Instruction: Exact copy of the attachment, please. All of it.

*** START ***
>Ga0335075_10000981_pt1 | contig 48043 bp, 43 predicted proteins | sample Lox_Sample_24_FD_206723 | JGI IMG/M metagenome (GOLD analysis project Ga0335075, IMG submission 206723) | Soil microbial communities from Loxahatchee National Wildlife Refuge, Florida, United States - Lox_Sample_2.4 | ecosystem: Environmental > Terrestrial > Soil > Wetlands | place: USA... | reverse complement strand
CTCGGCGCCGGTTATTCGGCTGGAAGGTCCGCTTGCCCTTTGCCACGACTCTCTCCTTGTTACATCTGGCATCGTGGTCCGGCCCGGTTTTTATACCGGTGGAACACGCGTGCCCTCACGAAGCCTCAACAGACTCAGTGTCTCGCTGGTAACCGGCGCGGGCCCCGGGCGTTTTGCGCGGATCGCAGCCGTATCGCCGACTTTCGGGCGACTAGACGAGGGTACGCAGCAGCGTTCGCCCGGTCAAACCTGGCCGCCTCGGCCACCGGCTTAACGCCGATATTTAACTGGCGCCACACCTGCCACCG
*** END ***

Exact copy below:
>Ga0335075_10000981_pt1 | contig 48043 bp, 43 predicted proteins | sample Lox_Sample_24_FD_206723 | JGI IMG/M metagenome (GOLD analysis project Ga0335075, IMG submission 206723) | Soil microbial communities from Loxahatchee National Wildlife Refuge, Florida, United States - Lox_Sample_2.4 | ecosystem: Environmental > Terrestrial > Soil > Wetlands | place: USA... | reverse complement strand
CTCGGCGCCGGTTATTCGGCTGGAAGGTCCGCTTGCCCTTTGCCACGACTCTCTCCTTGTTACATCTGGCATCGTGGTCCGGCCCGGTTTTTATACCGGTGGAACACGCGTGCCCTCACGAAGCCTCAACAGACTCAGTGTCTCGCTGGTAACCGGCGCGGGCCCCGGGCGTTTTGCGCGGATCGCAGCCGTATCGCCGACTTTCGGGCGACTAGACGAGGGTACGCAGCAGCGTTCGCCCGGTCAAACCTGGCCGCCTCGGCCACCGGCTTAACGCCGATATTTAACTGGCGCCACACCTGCCACCG